Furthermore, it is an object of the present invention to produce inexpensive, yet highly eifective corrosioninhibiting anode structures that may readily be installed in existing water containers.
These and other objects of the present invention will be apparent from the following description of the accompanying drawing, which illustrates certain preferred embodiments thereof and wherein FIGURE 1 is a fragmentary, vertical cross section through a domestic hot water tank that is provided with a corrosion-inhibiting anode structure constructed in accordance with our invention;
FIGURE 2 is an enlarged cross-section through a wire that is a component of the anode structure of our invention;
FIGURE 3 is a fragmentary side elevation, partly in section, of an anode structure embodying our invention, which may be applied to a tank through the water outlet opening thereof; and
FIGURE 4 is a fragmentary side elevation, partly in section, of an anode structure embodying our invention, that may be applied through the water inlet opening of a tank and serve at the same time as the water inlet pipe thereof.
In FIGURE 1 the reference numeral 10 indicates a tank of galvanized steel, such as may be employed to store and heat water for domestic use. Arranged in the domed top wall 12 of said tank is a threaded bushing 14 through which extends the water inlet pipe 15 to a point a limited distance above the floor or bottom wall 16 of the tank. Likewise arranged in the top wall of the tank at a different point thereof is another threaded bushing 18 which serves as the outlet of the tank and to which may be connected a pipe or conduit (not shown) that conducts the heated water to its place of use.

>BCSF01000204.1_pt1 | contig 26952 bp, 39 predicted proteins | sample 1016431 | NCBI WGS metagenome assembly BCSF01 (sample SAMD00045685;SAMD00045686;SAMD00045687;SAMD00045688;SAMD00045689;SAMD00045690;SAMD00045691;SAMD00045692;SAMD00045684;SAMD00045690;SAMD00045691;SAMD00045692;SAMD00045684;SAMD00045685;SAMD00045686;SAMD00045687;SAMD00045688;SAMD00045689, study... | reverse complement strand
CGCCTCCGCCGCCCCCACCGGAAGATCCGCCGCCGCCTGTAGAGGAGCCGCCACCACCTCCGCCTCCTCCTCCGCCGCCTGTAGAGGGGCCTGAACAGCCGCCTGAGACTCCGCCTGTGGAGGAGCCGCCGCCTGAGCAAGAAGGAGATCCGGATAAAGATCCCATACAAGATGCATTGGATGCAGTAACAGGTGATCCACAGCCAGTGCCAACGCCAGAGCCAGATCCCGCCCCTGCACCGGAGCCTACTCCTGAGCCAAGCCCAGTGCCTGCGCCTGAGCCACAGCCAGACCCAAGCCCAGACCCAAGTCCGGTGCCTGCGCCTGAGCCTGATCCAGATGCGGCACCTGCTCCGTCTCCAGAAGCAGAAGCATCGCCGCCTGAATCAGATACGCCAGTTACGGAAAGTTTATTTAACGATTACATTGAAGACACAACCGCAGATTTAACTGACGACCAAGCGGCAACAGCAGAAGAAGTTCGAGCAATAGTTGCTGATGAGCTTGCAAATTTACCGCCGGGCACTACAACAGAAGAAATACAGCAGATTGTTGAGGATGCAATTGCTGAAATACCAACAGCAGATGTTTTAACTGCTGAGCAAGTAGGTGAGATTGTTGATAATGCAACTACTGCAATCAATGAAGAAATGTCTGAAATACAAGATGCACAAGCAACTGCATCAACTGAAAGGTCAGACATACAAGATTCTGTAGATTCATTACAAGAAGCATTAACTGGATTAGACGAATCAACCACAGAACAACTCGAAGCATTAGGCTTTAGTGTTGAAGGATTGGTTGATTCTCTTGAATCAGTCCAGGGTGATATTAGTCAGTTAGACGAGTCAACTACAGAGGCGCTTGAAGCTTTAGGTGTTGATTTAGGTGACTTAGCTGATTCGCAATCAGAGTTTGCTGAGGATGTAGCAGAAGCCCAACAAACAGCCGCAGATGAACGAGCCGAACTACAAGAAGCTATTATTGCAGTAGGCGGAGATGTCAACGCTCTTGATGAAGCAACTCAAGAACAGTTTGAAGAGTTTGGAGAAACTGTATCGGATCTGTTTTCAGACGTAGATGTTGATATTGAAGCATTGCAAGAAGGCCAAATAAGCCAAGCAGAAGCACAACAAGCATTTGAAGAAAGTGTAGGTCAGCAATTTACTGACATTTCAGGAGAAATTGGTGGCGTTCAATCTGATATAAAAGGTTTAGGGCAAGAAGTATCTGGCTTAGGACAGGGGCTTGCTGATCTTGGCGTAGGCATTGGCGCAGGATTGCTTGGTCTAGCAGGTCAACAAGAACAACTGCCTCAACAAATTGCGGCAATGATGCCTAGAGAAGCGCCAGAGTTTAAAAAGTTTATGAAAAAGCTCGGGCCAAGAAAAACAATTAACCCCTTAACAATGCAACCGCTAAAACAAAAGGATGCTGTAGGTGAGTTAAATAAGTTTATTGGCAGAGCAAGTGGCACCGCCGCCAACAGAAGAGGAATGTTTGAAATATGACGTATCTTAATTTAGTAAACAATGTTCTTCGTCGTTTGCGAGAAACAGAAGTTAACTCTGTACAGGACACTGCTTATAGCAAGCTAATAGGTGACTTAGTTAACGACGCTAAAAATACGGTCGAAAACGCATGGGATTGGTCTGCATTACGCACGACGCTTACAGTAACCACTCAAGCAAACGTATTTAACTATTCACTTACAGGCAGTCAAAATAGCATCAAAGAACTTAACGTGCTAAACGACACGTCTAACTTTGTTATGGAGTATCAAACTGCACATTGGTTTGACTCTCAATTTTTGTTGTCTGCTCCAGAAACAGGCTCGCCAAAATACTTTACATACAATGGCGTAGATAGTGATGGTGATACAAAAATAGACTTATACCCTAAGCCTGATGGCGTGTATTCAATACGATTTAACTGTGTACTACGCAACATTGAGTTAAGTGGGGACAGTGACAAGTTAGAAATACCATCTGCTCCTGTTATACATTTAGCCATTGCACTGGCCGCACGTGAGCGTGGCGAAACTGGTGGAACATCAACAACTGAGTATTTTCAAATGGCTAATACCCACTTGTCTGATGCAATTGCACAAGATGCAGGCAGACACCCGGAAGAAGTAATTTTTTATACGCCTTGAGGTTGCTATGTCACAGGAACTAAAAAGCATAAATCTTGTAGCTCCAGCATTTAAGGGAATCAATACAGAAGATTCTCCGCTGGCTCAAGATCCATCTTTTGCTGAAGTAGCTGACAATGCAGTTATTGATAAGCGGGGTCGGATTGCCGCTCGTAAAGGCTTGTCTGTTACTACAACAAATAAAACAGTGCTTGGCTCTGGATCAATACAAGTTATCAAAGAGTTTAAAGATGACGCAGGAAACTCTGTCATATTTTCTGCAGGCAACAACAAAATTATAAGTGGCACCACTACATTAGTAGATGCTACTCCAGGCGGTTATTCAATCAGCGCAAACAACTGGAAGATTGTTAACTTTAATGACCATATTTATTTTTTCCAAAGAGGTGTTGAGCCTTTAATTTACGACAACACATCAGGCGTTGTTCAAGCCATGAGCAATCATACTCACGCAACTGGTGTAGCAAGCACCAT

To inhibit corrosion of the tank walls, the top wall of the tank contains yet another internally threaded bushing 20 which is centrally located; and the anode structure 22 of our invention extends through said bushing into the interior of the tank. Said anode structure comprises a slender, elongated rod 24 of an inert insulating material that will not impart taste, color or odor to the water in the tank, such as a ceramic material or an insulating plastic, for instance, polyvinyl chloride or glass-reinforced polystyrene. At its upper end the rod 24 is radially expanded to form an externally threaded plug 25 that closes the bushing 20 and engages the threads provided in its inner surface. Arranged around the outer surfaces in a long-pitched helix 26, is a thin wire 28 which constitutes the effective part of the anode structure of our invention. Said wire has a core of copper 30 (FIGURE 2) which is completely surrounded by and encased in a thin coat orlayer 32 of platinum or a suitable platinum alloy. Near the upper end of the rod 24 a limited distance below the top wall of the tank, the wire 28 passes radially into the interior of the rod and extends upwardly within said rod and through the plug 25 to form a lead 33 which emerges from the top face of the plug. In practical use said lead is connected to the positive pole 34 of a suitable source of direct current which is represented by the block 35 in FIGURE 1 and which may be a battery or a rectifier. The negative pole 36 of said source of direct current is connected directly to the outer surface of the tank, as indicated by the wire 38. In a practical embodiment of the invention serving a tank which has a diameter of 18 inches and a height of 48 inches, the rod 24 should preferably extend to within four inches from the bottom of the tank, and the helix 26 of platinum clad wire should preferably be of a height of from 80% to 90% of the total height of the tank and should be equally spaced from the top and the bottom of said tank. The wire itself may be of an overall thickness of .010 inch having a copper core 30 of .006 inch in diameter and a platinum coat or cover 32 of .002 inch in thickness (FIGURE 2).